The development of the .22 rimfire cartridge: Part 4
by Tom Gaylord
Writing as B.B. Pelletier
This report covers:
- .22 Magnum
- Revolvers first
- Longer range
- .22 hyper velocity rounds
- Specialty rounds
Today we will look at the .22 Winchester Magnum Rimfire (WMR). round. An argument can be made for it advancing the rimfire cartridge in significant ways. Then I will address the hyper velocity rounds in the Long Rifle class. And finally I’ll give a quick nod to some specialty rounds. Let’s begin.
This cartridge was launched in 1959 by the Winchester corporation. It received a lot of immediate attention from the gun press, as well as from little boys like me. I wasn’t able to buy firearms in 1959, so it would be a couple decades before I actually shot a .22 Magnum, but all the gun journals were loaded with stories from guys who could and did shoot it. So, I read and dreamed.
The .22 Long Rifle (left) is dwarfed by the .22 Magnum.
The original cartridge was a lengthened .22 WRF case, but the metal was strengthened to take higher pressures. The first bullet was a 40-grain full metal jacket, soon followed by a 40-grain jacketed soft point. Velocity from a 24-inch rifle barrel was 2,000 f.p.s. Compare that to the 1,250 f.p.s. that high speed .22 Long Rifles rounds were getting at the time and you can see what an advance it was.
Like the WRF, the WMR round was not loaded with a heeled bullet, so the bore diameter was 0.224-inches instead of 0.2225-0.223-inches for the Long Rifle. That made converting an existing .22 Long Rifle firearm impossible. The bore would have been too tight, leading to excessive pressures. It also made “convertible” guns that shot both cartridges, like the Ruger Single Six revolver, less than accurate with one or both rounds.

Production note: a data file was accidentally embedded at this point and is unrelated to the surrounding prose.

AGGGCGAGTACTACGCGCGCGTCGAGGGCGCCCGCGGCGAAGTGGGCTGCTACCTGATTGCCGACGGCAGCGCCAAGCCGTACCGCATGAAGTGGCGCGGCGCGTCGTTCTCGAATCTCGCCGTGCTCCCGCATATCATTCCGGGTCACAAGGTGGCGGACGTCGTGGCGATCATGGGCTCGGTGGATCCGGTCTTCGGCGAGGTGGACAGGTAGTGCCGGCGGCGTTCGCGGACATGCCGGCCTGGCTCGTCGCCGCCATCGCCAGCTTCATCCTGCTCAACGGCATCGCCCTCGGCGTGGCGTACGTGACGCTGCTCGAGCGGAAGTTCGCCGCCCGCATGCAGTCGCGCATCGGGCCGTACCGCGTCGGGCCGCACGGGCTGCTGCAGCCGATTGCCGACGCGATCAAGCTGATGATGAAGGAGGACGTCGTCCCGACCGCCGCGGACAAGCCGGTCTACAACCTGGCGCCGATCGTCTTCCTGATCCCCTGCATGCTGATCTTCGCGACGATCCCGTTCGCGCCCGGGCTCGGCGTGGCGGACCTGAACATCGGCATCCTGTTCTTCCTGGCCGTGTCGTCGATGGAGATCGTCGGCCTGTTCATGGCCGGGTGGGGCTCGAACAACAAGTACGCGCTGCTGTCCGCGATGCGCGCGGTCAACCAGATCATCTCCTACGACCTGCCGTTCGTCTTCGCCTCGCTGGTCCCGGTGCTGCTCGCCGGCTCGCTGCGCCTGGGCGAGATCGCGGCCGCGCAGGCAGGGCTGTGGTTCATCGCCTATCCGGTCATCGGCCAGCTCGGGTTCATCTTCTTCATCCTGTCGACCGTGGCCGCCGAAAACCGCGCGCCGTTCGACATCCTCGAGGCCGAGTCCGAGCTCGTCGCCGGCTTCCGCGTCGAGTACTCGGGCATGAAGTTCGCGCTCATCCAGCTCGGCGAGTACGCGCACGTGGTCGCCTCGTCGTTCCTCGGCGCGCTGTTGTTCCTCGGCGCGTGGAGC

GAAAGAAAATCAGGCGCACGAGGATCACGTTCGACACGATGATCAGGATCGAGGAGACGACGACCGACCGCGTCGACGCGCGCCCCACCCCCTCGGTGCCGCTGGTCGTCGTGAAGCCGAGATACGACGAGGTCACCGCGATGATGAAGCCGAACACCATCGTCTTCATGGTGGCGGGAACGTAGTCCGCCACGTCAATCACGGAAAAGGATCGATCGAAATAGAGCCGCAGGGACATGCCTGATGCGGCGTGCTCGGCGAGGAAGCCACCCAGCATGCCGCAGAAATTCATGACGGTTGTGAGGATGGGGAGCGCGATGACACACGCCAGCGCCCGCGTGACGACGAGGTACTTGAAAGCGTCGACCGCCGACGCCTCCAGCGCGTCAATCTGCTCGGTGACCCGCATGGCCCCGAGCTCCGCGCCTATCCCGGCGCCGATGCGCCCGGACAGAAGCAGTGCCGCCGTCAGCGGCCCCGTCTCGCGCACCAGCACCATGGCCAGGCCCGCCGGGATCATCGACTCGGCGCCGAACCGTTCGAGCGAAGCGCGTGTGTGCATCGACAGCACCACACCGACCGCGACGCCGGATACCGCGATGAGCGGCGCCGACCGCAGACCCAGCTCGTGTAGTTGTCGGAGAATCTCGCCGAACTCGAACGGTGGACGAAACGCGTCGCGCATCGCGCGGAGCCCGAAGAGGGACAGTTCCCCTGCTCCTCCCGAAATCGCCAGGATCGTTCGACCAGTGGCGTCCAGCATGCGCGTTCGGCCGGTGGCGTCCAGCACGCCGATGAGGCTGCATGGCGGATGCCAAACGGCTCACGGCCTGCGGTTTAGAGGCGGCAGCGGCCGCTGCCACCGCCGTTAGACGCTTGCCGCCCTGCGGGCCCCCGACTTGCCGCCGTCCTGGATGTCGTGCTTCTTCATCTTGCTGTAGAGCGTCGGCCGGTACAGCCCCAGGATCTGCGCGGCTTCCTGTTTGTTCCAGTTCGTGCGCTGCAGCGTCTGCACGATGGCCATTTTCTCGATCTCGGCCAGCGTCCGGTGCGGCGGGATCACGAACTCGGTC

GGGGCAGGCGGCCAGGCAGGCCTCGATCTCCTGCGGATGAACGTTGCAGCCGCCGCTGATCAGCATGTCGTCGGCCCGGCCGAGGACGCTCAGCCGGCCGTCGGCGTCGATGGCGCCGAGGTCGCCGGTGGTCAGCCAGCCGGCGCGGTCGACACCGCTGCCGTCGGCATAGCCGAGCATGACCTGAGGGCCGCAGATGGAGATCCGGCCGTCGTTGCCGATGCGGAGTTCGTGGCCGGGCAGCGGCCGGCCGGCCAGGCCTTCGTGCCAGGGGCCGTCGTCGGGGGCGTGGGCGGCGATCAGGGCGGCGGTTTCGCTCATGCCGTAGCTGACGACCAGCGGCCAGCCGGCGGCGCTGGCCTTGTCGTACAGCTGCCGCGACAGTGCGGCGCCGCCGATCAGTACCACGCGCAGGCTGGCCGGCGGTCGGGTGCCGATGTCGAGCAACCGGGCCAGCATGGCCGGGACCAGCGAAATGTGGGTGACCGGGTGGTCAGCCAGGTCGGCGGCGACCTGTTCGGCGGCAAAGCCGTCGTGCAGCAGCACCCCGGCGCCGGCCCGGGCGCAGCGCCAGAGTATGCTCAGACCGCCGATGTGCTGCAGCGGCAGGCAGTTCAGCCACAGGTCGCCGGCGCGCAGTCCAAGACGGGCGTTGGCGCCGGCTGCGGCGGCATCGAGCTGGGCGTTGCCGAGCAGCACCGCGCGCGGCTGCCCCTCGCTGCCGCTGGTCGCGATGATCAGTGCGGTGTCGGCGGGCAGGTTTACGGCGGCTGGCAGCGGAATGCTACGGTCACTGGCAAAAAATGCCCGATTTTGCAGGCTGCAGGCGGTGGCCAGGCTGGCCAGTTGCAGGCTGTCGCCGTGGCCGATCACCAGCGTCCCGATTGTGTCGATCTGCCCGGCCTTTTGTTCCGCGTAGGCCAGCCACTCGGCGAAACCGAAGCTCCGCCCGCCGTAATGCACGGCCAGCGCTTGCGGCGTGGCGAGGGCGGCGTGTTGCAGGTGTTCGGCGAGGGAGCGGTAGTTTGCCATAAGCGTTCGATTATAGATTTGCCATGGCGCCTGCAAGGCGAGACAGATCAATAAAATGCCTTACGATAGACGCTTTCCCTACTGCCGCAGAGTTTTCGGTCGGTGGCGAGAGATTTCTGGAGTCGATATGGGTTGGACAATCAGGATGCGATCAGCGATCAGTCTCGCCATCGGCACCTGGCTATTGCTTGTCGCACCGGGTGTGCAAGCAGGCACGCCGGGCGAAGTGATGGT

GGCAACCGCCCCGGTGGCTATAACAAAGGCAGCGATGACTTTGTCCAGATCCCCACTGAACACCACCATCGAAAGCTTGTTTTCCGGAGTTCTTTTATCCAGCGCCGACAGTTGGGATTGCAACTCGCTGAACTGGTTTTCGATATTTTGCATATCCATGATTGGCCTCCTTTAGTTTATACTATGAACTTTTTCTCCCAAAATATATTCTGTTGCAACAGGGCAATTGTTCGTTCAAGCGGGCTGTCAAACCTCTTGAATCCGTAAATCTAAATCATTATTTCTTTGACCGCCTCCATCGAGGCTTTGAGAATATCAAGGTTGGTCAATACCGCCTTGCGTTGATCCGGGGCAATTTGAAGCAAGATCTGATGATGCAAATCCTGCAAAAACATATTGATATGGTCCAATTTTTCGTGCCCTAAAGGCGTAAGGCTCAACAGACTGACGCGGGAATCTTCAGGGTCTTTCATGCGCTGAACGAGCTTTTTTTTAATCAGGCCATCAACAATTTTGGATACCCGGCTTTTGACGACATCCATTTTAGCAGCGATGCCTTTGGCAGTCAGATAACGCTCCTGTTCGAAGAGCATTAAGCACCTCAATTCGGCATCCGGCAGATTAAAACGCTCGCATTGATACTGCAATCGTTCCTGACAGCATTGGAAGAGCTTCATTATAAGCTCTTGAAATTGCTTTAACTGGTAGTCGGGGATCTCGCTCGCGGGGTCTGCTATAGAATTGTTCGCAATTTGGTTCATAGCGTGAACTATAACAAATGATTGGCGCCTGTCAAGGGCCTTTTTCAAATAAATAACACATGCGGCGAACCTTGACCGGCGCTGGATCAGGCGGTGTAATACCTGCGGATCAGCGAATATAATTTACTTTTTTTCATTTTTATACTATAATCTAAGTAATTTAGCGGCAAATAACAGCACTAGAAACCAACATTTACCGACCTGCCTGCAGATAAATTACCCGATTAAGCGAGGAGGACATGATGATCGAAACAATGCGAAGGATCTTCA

Oddly, Winchester was not the first to produce a firearm for their new cartridge. They waited until 1960 to bring out their model 61 slide-action repeater, and by then both Ruger and S&W had revolvers for it, plus Savage was chambering their model 24 combination gun for it.
Not only was the cartridge more powerful, it also extended the useful hunting range of the .22 rimfire round by at least 25 yards, and more realistically, 50 yards. It was between the .22 Long Rifle and the .22 Hornet centerfire cartridges.
Accuracy at first was nothing to shout about. One-inch groups at 100 yards were impossible with the .22 Mag. Slowly over the years this did improve and today the .22 Mag. will keep pace with the .22 Long Rifle at 100 yards. And of course it has a much farther useful range. And the convertible gun thing that shot both .22 Long Rifle and .22 Magnum seems to have been resolved, as well. Like anything new, development takes time.
The .22 Mag round costs roughly twice what the Long Rifle costs, or even a little bit more. If anything, the cost of ammo has kept the cartridge from the overwhelming success of the smaller Long Rifle round. So people don’t buy a .22 Magnum to plink with. Unless they just shoot it once a year they probably use it for hunting.